Frank Ruda's book Abolishing Freedom. A Plea for a Contemporary Use of Fatalism (University of Nebraska Press 2016) presents a compelling reading of authors diverse as Martin Luther, Descartes, Kant, Hegel, and Freud. They grapple with the limits of human freedom, and obviously so. Because we understand freedom - at least since Aristotle - as a capacity or a capability to choose freely between different options. Expressed with a formulation of Harry Frankfurt: "An action is free only if the agent could have done otherwise." However, Ruda - who is Senior Lecturer in Philosophy at the University of Dundee - shows that this intuitive and classical formulation of freedom of choice is deceptive. It suggests that we can choose the amount of freedom we want to live up to in the same way in which we can choose between tea or coffee. But this is a trivialization of freedom. We do not get up in the morning determined to be more free this week than last week. And one reason for this is that freedom is not at our disposal. As such it touches upon questions of fate and predestination. Philosophers from Luther to Hegel and from Descartes to Freud know this. They conceptualize through the concept of freedom a point of negativity, or – metaphorically speaking – a ground zero of human agency and autonomy. This is why topics such as fatalism, predestination, morality or divine providence, to name just a few, guide the argument of the book: to abolish freedom for the sake of freedom.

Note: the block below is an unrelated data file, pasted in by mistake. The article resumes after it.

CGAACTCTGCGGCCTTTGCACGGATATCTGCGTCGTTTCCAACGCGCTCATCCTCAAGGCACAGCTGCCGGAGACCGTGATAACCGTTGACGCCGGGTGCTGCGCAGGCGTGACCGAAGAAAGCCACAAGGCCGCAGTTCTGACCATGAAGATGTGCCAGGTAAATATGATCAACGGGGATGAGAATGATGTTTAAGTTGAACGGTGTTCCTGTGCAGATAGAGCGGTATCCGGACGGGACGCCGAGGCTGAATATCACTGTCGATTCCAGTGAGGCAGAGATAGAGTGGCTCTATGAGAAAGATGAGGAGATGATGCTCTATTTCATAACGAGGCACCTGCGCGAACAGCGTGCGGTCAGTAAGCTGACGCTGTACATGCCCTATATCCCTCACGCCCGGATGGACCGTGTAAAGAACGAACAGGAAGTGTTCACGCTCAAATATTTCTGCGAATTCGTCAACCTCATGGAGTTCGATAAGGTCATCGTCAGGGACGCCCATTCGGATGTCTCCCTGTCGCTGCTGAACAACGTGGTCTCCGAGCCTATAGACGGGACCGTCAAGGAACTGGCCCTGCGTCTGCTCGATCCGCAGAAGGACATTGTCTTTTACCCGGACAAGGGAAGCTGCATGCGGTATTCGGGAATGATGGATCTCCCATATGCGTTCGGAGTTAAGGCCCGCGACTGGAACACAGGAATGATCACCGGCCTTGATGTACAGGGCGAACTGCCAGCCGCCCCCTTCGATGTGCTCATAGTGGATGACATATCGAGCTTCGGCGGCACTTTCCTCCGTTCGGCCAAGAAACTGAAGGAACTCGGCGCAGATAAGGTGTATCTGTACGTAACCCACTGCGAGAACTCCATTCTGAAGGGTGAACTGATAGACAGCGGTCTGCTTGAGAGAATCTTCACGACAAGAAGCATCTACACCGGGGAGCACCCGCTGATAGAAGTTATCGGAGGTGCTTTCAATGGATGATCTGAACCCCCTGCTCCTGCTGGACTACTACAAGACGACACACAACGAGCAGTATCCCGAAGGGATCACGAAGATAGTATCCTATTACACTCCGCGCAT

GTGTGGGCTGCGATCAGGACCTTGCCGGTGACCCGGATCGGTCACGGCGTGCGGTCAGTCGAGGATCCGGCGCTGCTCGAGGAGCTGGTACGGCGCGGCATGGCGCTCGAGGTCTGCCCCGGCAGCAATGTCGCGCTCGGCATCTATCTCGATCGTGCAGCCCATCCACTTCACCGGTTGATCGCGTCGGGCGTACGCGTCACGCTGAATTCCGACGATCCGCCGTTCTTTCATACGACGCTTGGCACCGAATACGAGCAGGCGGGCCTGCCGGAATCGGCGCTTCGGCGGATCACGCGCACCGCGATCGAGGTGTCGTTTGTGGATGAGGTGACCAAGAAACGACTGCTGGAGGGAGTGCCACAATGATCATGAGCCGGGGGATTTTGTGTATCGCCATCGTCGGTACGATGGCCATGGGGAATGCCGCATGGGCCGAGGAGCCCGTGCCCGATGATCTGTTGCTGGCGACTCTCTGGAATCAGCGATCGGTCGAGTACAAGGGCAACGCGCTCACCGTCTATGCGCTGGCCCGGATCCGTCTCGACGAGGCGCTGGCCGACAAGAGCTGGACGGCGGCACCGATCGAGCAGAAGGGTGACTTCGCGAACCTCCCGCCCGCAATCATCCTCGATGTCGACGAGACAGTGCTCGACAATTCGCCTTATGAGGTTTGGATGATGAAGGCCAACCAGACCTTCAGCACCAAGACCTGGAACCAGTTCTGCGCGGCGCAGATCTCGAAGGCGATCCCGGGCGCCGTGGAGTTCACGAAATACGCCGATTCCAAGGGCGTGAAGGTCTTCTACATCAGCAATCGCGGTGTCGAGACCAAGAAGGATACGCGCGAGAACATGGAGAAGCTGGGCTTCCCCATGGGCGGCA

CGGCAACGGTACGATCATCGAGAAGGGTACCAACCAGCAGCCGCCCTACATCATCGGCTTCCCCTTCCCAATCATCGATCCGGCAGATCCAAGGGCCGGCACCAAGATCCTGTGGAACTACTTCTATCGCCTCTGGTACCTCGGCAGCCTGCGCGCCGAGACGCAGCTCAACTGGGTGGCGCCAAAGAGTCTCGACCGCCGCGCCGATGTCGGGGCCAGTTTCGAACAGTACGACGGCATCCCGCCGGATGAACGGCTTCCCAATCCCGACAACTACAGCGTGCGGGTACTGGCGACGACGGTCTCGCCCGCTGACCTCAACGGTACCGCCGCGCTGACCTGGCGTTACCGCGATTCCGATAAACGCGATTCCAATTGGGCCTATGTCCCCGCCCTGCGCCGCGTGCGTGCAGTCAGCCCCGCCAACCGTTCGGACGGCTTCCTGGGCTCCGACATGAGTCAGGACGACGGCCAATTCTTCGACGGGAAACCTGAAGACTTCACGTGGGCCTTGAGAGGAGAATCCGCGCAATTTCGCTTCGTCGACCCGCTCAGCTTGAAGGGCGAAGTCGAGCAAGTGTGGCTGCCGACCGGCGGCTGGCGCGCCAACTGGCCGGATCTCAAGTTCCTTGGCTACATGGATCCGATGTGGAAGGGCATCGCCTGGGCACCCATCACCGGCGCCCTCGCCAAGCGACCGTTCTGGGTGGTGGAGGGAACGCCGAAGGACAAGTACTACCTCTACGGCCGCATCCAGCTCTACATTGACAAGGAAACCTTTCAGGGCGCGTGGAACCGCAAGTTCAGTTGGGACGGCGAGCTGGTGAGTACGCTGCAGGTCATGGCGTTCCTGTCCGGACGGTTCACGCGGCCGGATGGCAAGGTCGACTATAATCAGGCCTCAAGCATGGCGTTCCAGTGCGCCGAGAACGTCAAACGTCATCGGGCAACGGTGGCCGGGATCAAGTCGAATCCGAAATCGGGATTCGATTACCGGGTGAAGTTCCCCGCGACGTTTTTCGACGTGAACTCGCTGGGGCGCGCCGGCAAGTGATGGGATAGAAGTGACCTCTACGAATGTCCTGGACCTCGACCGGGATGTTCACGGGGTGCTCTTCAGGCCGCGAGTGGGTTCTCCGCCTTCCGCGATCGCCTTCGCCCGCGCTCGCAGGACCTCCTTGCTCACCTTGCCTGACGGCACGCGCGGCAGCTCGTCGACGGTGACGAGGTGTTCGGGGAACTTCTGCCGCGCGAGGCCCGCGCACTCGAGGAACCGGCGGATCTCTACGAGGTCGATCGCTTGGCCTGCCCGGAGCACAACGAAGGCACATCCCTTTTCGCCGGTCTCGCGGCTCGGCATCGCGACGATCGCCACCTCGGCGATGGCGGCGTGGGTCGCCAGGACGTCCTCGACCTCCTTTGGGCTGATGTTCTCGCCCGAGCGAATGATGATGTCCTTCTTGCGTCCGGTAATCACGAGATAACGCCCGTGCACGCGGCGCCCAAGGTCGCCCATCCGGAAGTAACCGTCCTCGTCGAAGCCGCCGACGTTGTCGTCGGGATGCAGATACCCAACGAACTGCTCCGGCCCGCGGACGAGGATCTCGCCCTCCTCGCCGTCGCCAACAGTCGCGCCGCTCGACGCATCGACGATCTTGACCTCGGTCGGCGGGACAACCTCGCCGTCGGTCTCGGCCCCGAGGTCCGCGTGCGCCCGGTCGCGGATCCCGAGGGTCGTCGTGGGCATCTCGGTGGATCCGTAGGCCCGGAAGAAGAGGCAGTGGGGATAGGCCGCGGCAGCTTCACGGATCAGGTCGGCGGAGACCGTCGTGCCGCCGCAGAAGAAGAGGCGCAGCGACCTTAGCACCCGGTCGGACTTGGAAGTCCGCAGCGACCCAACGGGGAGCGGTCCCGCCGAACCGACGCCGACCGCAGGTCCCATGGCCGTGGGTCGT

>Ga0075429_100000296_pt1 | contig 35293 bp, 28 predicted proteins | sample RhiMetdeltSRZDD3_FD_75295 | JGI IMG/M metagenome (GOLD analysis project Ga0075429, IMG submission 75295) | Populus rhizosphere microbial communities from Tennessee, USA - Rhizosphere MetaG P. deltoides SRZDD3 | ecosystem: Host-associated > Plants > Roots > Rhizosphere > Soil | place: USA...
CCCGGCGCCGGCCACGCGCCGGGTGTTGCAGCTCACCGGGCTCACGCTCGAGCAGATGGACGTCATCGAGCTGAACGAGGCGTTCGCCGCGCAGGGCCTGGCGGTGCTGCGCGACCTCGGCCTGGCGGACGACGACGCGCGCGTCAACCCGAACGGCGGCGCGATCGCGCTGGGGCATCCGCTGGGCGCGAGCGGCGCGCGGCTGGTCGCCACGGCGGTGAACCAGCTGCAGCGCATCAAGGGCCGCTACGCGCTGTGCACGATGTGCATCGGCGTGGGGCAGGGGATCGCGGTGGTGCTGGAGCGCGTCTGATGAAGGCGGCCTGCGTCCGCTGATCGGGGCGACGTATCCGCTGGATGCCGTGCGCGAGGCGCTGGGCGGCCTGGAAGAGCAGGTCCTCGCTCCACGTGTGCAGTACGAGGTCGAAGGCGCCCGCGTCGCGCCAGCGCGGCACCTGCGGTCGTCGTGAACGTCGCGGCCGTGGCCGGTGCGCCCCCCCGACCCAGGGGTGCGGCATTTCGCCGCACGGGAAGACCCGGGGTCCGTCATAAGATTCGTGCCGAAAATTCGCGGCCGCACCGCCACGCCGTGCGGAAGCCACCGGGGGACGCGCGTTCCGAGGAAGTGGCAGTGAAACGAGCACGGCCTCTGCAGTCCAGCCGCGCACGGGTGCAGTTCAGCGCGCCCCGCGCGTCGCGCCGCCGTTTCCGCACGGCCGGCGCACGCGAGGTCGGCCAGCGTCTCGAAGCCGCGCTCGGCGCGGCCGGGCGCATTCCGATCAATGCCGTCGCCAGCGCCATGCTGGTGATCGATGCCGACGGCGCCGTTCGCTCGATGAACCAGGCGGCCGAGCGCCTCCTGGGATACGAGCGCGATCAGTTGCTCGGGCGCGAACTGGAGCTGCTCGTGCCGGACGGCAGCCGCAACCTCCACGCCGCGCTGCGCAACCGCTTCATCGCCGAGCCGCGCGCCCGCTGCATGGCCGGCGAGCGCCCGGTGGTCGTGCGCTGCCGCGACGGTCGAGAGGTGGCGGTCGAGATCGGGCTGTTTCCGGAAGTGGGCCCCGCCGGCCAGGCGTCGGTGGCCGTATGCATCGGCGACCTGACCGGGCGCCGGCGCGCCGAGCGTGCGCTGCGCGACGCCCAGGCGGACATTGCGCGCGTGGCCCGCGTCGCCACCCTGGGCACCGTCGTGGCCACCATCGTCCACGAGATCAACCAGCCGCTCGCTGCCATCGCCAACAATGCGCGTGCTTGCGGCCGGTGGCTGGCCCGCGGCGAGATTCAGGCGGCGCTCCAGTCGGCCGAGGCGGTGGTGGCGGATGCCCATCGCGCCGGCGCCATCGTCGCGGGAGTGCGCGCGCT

The Interview is conducted by Dominik Finkelde SJ, Professor of Philosophy at the Munich School of Philosophy and Sophie Adloff, student of philosophy.